Decoding Health at a Cellular Level, through Live Blood Analysis

In the realm of wholistic health practices, Live Blood Analysis (LBA) stands out as a unique and revealing additional tool. Offering insights into one’s health at a cellular level, it has gained popularity among those seeking a deeper understanding of their well-being. Dr. Mari Jordi, a registered homeopathic doctor, whose practice is in Fish Hoek, recognizes the significance of LBA in uncovering underlying health conditions and guiding personalized treatment plans. Let’s delve into the purpose, merits, and a compelling case study showcasing the efficacy of Live Blood Analysis.

Image of the dark filed microscope
Photo: Dark-Field Microscope

Role of Live Blood Analysis in Wholistic Health

Live Blood Analysis, also known as dark-field microscopy, is a technique that offers invaluable insights into an individual’s overall health. By examining a pinprick of blood from a fingertip under a microscope, technicians can analyse various aspects of the blood sample, shedding light on potential health conditions and nutritional imbalances.

However, it’s crucial to understand that Live Blood Analysis isn’t a diagnostic tool in the traditional sense. Rather, it provides a window into the terrain of the blood’s health. Think of it as assessing the soil for a plant’s health – just as healthy soil is vital for plant growth, healthy blood is essential for overall well-being.

What are the Functions of Blood?

Blood performs several vital functions in the body, including:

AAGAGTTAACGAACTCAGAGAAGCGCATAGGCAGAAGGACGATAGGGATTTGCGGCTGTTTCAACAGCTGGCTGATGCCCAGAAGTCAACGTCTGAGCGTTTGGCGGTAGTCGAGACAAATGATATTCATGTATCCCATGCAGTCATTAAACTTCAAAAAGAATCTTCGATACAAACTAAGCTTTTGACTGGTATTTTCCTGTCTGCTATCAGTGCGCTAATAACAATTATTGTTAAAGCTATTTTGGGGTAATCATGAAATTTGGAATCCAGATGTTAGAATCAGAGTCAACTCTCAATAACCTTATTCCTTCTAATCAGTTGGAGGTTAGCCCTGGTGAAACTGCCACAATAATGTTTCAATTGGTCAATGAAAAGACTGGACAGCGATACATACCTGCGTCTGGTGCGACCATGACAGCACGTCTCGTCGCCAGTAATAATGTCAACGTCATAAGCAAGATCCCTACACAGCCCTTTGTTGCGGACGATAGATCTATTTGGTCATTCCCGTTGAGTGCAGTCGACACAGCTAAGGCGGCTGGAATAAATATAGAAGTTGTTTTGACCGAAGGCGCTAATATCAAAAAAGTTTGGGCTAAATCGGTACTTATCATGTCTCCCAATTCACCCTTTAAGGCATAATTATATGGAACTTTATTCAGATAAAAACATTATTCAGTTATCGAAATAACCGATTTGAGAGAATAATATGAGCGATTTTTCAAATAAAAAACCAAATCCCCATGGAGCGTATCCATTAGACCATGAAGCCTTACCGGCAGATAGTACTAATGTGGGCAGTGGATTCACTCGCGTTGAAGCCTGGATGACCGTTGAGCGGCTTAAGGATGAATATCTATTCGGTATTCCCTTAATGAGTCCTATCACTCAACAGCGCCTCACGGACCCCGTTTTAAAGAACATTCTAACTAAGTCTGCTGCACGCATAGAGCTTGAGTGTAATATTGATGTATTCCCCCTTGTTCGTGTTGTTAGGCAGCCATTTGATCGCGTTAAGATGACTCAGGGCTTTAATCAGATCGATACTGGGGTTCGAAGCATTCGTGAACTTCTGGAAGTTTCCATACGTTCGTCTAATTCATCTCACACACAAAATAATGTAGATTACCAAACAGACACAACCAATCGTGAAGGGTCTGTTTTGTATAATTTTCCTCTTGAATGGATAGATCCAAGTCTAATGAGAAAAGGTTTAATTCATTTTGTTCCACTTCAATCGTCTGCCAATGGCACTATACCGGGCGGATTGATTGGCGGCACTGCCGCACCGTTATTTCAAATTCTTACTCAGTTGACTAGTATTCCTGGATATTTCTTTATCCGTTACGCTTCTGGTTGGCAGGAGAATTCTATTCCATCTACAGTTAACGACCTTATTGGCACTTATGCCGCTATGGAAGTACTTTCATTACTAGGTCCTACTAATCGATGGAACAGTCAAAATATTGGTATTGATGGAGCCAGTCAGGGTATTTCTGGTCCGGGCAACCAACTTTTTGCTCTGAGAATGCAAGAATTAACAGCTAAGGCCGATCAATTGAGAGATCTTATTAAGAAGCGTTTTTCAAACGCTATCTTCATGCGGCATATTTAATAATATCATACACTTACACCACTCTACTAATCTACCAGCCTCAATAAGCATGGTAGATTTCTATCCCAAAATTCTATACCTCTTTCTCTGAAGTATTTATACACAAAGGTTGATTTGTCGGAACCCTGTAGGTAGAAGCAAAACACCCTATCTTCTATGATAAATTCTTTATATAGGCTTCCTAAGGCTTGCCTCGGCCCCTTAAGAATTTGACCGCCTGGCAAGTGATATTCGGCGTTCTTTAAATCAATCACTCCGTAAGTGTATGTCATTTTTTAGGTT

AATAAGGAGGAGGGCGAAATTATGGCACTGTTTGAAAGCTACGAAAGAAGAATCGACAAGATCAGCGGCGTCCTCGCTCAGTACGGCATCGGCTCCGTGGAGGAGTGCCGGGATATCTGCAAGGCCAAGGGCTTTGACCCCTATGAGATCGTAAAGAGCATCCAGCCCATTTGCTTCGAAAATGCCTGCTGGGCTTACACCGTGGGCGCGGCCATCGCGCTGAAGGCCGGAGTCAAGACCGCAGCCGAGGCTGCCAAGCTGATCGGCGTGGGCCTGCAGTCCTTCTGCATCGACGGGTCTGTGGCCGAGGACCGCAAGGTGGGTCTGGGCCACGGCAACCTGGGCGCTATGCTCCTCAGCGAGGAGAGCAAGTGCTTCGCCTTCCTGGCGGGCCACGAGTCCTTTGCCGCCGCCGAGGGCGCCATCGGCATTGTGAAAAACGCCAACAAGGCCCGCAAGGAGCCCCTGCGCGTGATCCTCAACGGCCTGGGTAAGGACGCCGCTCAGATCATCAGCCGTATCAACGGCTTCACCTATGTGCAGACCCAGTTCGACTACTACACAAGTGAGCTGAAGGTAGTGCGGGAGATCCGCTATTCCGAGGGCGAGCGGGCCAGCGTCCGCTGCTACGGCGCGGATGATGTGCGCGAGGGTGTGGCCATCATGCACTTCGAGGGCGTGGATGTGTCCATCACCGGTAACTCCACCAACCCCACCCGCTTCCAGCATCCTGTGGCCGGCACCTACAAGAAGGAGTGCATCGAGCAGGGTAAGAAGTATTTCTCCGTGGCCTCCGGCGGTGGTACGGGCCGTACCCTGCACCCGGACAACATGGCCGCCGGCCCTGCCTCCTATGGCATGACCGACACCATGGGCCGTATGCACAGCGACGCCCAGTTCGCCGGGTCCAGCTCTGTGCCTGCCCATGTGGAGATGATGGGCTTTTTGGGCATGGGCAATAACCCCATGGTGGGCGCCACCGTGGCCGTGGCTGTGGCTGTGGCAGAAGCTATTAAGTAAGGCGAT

Oxygen Transport: Carrying oxygen from the lungs to the cells and removing carbon dioxide for elimination.

Nutrient and Waste Transport: Delivering nutrients to cells and transporting waste products to the liver and kidneys for disposal.

Clot Formation: Playing a crucial role in the repair process by forming blood clots to prevent excessive bleeding.

Immune Support: Transporting white blood cells and antibodies to combat infections.

A Scanning Electron Microscope (SEM) image of red blood cells, platelets and white blood cells

Blood consists of various components, including:

Erythrocytes (Red Blood Cells): Responsible for carrying oxygen to tissues and removing carbon dioxide.

Leukocytes (White Blood Cells): Key players in the immune system, defending the body against infections.

Thrombocytes (Platelets): Essential for blood clotting to prevent excessive bleeding.

Plasma: The fluid part of blood, comprising around 55% of its volume.

The pH of blood typically hovers around 7, reflecting its neutral or slightly alkaline nature.

Unlocking the Mysteries of Blood: A Visual Journey

In a healthy state, live blood cells exhibit a rounded shape, facilitating smooth movement through the plasma medium, as depicted in the image below.

Photo: Live blood cells in a healthy state
Protein Linking

Protein Linking serves as an indicator of potential challenges in protein digestion, attributed to factors such as dietary excess, enzyme insufficiency, inflammation, stress, and consumption of certain beverages and foods, including coffee, carbonated drinks, excessive meat, and refined sugar.

Photo: Protein Linking
Rouleau Formation

Rouleau Formation, described by the French term “Rouleau,” illustrates the stacking of red blood cells into string-like formations, often caused by an acidic environment, excessive protein intake, inadequate digestive enzymes, or mineral deficiencies. This stacking also interferes with the individual red blood cell being able to preform at its optimum as only part of the cell membranes surface area is available for gaseous exchange.

Photo: Rouleau Formation
Erythrocyte Aggregation

Erythrocyte Aggregation, characterized by the random piling up of red blood cells onto one another, also called clumping or smudging. This denotes a more severe state of digestive irregularities, acidic conditions, possible enzyme or mineral deficiencies. Signifying further loss of the negative charge on the red blood cells which automatically repels the red blood cells from each other.

Photo: Erythrocyte Aggregation
Red Blood Cell Rings